That's about it, and some of that is stretching the definition of 'kitchen and garden waste'. I'm also trying to source some horse manure but haven't had any success yet. I'm digging up vast quantities of weeds still (see picture for impressive looking root of something or other, that's about 10" long in real life) but obviously won't be adding those. Later in the year we'll have waste green things from the plot itself.

So will I be able to get a usable compost from the above? I've Googled a little bit but am getting confused with green/brown material, hot composting, dire warnings about too many grass clippings, slimy compost etc. Am I over thinking this? Should I just shove it all in together and stop worrying??

Any advice would be gratefully received!

Sunday, 23 May 2010

About time .....

2010 seems to have finally realised what 'spring' means so I find myself having fretted about frost only a week or so ago, now fretting about wilted plants and rock hard soil. On the plus side my seedlings have suddenly sprung into life, sweetcorn, borlotti beans and pumpkins have all jolted upwards which is a relief as I wasn't sure if they'd been destroyed by the frost.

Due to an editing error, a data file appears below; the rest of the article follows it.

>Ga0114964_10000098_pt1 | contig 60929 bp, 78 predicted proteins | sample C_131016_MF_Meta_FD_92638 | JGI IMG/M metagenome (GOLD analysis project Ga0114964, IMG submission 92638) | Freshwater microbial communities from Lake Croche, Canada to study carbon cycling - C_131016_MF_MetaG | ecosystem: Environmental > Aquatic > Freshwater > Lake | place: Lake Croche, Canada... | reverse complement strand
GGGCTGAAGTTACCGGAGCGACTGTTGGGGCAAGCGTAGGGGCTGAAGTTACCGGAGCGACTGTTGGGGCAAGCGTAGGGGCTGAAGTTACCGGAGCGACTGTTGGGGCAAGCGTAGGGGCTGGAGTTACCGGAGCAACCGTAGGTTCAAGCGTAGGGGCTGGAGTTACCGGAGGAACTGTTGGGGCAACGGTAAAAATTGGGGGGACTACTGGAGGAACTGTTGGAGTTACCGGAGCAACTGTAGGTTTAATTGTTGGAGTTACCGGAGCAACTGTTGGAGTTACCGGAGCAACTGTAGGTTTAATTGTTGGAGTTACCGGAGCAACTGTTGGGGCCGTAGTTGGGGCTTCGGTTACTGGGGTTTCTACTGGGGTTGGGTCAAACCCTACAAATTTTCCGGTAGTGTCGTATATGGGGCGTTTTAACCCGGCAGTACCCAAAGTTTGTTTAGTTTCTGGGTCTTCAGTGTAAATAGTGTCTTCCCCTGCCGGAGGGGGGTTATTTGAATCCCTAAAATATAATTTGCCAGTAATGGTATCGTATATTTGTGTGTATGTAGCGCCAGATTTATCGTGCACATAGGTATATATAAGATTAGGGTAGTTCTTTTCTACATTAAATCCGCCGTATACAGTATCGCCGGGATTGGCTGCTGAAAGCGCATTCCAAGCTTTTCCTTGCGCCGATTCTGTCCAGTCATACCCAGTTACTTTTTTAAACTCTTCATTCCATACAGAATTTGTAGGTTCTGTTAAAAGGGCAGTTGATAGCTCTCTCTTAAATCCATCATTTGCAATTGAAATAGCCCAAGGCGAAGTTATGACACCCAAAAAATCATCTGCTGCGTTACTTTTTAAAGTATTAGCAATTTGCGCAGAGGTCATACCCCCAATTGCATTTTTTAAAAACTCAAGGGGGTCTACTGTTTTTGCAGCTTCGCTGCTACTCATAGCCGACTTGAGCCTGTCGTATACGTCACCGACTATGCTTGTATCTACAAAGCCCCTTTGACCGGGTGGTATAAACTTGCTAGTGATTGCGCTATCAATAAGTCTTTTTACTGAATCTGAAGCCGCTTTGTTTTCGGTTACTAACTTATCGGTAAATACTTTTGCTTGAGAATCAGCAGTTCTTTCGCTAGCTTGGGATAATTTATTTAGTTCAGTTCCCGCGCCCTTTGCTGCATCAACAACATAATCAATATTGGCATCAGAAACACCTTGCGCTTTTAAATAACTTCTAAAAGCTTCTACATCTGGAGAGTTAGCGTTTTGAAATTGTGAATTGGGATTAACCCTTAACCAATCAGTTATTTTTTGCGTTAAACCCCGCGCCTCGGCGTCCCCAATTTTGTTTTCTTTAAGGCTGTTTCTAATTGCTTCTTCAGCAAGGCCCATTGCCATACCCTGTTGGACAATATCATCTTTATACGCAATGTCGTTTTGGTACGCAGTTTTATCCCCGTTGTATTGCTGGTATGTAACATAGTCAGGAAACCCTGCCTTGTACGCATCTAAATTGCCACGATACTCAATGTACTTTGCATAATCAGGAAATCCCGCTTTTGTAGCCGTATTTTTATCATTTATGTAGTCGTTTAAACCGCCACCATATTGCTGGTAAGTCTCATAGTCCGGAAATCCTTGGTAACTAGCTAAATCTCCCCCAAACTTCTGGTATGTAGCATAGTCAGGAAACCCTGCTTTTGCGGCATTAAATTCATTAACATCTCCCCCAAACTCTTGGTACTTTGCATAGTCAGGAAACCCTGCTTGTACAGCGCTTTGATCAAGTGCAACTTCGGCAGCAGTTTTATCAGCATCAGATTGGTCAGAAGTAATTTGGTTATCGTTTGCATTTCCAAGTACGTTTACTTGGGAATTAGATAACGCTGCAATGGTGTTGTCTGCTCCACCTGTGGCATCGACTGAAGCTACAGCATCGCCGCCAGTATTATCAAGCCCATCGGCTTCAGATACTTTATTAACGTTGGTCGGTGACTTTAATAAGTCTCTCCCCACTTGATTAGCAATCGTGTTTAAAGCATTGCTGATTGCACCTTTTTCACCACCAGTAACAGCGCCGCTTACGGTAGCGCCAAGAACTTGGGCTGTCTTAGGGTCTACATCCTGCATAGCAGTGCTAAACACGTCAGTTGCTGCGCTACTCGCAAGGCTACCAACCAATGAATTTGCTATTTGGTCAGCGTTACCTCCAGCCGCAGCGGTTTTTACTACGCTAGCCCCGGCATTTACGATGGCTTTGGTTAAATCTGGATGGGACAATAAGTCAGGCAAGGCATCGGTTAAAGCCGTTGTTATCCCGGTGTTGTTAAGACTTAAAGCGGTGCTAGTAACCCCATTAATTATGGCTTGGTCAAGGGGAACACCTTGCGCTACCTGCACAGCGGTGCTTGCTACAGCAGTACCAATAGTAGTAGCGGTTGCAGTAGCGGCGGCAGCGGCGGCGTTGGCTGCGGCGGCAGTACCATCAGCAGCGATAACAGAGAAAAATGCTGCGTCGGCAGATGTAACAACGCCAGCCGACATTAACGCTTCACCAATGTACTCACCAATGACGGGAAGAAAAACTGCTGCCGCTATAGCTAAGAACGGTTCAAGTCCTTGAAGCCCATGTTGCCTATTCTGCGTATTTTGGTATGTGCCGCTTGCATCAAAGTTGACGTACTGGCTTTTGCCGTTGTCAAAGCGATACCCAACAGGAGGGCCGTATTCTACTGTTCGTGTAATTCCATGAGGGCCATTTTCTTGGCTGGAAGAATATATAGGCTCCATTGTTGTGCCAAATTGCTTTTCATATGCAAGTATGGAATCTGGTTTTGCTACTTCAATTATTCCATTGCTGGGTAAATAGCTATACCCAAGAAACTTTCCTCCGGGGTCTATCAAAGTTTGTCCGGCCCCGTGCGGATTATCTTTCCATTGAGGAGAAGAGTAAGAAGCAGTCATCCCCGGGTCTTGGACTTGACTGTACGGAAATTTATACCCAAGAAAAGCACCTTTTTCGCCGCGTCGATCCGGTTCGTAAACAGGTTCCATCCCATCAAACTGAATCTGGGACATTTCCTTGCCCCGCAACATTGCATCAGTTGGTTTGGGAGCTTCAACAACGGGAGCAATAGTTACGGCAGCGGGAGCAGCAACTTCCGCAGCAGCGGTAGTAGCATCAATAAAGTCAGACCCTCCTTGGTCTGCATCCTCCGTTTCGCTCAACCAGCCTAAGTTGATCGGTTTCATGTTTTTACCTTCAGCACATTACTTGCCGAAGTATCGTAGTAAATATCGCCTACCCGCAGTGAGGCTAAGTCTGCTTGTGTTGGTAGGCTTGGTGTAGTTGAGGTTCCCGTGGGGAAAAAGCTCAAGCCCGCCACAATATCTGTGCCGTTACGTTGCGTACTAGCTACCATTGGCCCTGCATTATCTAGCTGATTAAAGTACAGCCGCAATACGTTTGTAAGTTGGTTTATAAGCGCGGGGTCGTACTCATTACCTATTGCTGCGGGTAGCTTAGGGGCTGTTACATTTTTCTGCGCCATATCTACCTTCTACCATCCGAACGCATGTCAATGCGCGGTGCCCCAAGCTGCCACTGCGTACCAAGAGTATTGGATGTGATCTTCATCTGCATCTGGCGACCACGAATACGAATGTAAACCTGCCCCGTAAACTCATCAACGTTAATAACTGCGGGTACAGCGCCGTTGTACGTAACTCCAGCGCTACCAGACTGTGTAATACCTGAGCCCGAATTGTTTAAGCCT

On the allotment I'm beginning to think that the main skill in gardening is prompt identification and effective elimination of pests.

My broad beans are being eaten by something or other. Lord knows what, there's nothing visible on them, I've put slug pellets down but no signs of dead slugs, I've put slug collars on them (the plants, not the slugs. Maybe tethering the slugs would be a better idea) but no improvement so I resorted to spraying them with a catch all 'Kill Stuff' type of spray which seems to have helped as they're looking much healthier now. My burgeoning broccoli plants have attracted the attentions of weird tiny, black, flea like things which are leaving tiny holes all over the place.

At least in the garden I know my enemies, they tend to be larger and furrier with only 4 feet. The neighbourhood cats are driving me demented, they climb on top of the mini greenhouse, they try and sit in my hanging baskets of tumbling toms (talking of which, pictured is my first mini tomato!) they jump into the sweetcorn seedlings and they dig up the runner bean seeds.